There are city planners who have designed bike lanes that are actually dangerous. Adding bike accommodations has become fashionable these days, but, a lot of those city engineers don't really have a clue how cyclists actually ride. Cars that have to cross a bike lane to turn right pose a threat. Bike lanes that are on the right side of parked cars are deadly because motorist cannot see you in that lane when they turn into a driveway or turn right at an intersection. You also need to watch for passengers exiting cars on the bike-lane-side. Just try running into a suddenly opened door at 15 miles per hour. It's not pretty.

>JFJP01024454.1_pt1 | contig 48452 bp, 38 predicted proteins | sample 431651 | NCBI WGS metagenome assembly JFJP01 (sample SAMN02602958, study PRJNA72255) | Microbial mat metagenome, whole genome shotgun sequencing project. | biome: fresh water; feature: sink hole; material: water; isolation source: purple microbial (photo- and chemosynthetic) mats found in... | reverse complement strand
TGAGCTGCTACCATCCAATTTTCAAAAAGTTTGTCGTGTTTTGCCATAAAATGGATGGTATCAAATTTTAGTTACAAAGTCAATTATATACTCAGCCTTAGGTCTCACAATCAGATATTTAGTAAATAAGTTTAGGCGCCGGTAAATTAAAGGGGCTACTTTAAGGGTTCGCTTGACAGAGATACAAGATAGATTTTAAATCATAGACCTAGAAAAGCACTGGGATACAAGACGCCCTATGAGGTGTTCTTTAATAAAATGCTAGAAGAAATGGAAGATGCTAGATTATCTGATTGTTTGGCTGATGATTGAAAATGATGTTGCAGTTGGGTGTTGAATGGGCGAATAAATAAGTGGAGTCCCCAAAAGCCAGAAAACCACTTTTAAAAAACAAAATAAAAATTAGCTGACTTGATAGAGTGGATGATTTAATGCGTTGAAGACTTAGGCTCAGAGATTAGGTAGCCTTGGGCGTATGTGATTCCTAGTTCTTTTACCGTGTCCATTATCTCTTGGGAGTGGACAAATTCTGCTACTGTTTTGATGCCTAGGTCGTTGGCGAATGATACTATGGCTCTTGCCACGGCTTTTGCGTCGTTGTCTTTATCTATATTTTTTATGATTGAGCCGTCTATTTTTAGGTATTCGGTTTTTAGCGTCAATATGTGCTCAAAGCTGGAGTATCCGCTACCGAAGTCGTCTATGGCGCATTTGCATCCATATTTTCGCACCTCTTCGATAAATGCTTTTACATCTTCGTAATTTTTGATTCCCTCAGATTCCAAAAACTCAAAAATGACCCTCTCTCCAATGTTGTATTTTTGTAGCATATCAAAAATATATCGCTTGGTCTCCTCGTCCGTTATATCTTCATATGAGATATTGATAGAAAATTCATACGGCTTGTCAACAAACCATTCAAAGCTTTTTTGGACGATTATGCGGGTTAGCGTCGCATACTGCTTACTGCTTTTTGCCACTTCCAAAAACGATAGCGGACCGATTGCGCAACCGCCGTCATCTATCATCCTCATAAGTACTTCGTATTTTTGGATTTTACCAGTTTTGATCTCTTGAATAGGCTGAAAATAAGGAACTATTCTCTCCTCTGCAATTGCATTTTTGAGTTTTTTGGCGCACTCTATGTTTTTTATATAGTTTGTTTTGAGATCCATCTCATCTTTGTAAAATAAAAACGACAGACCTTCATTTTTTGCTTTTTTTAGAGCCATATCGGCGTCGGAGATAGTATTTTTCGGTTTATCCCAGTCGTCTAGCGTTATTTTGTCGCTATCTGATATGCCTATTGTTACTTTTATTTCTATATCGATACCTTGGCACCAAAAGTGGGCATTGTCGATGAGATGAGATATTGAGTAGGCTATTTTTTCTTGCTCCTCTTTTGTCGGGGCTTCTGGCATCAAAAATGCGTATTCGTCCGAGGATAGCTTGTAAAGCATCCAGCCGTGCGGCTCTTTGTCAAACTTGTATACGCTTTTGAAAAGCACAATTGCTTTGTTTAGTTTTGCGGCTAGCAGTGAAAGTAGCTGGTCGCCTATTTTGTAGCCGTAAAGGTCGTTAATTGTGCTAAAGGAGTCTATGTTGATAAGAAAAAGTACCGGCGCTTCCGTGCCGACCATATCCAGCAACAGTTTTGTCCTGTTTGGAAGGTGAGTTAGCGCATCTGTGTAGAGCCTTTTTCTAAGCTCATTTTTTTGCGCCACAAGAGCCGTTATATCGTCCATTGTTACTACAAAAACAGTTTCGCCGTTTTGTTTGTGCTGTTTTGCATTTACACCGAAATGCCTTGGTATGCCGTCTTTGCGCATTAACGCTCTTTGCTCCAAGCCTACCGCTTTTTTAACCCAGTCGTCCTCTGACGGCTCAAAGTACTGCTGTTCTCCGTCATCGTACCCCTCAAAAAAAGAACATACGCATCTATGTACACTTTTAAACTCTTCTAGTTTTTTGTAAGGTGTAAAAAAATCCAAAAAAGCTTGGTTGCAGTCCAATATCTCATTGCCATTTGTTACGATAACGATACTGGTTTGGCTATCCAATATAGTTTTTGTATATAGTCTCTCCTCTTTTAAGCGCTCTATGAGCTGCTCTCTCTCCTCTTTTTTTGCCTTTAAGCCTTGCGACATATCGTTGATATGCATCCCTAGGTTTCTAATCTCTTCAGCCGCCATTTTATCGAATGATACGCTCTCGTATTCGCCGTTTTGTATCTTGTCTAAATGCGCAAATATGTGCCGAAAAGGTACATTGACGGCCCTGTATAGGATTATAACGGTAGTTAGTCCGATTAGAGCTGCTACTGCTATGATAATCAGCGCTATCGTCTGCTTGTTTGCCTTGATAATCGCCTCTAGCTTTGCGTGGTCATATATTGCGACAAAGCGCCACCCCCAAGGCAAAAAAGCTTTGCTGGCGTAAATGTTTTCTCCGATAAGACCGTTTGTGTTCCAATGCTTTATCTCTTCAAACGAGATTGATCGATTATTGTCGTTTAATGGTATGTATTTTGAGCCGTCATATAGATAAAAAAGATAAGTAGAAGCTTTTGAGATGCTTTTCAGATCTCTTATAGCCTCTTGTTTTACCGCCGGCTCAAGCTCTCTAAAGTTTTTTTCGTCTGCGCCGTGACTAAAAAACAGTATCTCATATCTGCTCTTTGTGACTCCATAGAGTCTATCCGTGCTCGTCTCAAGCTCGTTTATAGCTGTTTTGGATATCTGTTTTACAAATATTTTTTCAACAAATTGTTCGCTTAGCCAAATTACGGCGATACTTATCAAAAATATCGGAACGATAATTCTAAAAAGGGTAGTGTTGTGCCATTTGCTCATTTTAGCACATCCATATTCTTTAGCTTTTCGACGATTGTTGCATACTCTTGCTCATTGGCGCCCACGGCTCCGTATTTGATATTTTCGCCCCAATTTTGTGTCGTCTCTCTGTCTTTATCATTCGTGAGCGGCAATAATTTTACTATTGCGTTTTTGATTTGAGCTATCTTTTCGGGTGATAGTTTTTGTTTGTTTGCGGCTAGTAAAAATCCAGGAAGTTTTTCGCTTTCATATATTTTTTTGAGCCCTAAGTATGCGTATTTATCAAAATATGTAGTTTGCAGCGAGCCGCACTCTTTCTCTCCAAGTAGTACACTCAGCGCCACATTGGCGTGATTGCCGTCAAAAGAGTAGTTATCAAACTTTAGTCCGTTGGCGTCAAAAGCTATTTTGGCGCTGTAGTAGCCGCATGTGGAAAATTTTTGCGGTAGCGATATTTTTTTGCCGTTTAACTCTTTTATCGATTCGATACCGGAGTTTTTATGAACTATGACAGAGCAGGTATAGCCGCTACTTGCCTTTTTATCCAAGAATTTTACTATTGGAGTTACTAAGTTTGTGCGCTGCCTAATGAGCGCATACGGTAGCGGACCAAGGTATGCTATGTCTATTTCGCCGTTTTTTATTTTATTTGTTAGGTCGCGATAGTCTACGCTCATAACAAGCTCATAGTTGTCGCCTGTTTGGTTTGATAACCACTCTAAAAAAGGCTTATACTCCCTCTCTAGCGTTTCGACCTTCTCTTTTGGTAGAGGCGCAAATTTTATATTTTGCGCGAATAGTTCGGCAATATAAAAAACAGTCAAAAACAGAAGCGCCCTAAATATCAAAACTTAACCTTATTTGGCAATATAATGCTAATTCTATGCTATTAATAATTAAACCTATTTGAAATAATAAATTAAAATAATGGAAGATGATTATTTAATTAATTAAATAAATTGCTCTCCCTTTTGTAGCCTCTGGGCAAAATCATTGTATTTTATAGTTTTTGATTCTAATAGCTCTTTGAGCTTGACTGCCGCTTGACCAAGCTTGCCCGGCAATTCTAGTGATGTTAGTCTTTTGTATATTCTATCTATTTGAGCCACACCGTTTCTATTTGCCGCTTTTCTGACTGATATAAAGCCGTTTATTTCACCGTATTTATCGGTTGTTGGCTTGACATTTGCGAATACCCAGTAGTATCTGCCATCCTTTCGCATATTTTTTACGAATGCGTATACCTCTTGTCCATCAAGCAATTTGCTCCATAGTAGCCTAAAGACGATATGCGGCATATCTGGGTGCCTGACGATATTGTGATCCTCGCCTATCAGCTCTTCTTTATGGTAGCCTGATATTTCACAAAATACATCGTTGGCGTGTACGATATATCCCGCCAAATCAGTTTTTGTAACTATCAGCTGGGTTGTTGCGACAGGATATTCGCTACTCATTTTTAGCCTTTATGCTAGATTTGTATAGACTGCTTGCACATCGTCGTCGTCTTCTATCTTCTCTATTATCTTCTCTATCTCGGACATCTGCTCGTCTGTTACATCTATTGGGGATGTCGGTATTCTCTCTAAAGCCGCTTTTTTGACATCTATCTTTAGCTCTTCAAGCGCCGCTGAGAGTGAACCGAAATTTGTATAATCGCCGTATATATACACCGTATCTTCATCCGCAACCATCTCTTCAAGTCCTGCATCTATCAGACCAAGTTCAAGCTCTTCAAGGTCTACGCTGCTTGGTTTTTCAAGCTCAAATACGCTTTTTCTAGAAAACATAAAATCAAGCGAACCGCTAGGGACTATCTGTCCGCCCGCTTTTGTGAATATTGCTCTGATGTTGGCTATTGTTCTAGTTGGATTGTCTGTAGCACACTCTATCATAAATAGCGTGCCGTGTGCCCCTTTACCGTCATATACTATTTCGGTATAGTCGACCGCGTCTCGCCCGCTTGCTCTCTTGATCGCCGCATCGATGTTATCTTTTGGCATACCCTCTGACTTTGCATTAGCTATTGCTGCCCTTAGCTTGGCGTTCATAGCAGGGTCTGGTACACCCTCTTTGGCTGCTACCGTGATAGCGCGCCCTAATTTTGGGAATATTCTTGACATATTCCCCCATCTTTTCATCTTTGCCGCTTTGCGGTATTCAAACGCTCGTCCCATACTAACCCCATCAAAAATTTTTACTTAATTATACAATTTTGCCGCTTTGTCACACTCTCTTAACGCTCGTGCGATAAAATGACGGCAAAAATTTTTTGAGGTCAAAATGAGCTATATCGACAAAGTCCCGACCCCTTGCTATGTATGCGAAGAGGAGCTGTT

Tell your local government what you like and don't like about their intentions when it comes to accommodating cyclists. They mean well, but, often their plans are ill-conceived.

Whether on a bike or not, always be aware of your surroundings. Stop, look, listen. Ride SMART. Ride with confidence. BE SAFE.

 

Thursday, April 6, 2017

Rest In Peace Mike Hall

The vast majority of people who read this blog will never have heard of cyclist Mike Hall (UK). Mike won North America's TransAm Bike Race (4300 miles from the Pacific Coast to Virginia).

Running the Indian Pacific Wheel Race on March 31, 2017 it was reported that Mike was struck my a car and killed.

There is a documentary of the TransAm race featuring Mike, among other riders, when he won that event. It is called "Inspired to Ride" and I have watched it more than once.

I am saddened to hear of Mike's death. He was what many call an "ultra Cyclist" and a rare competitor.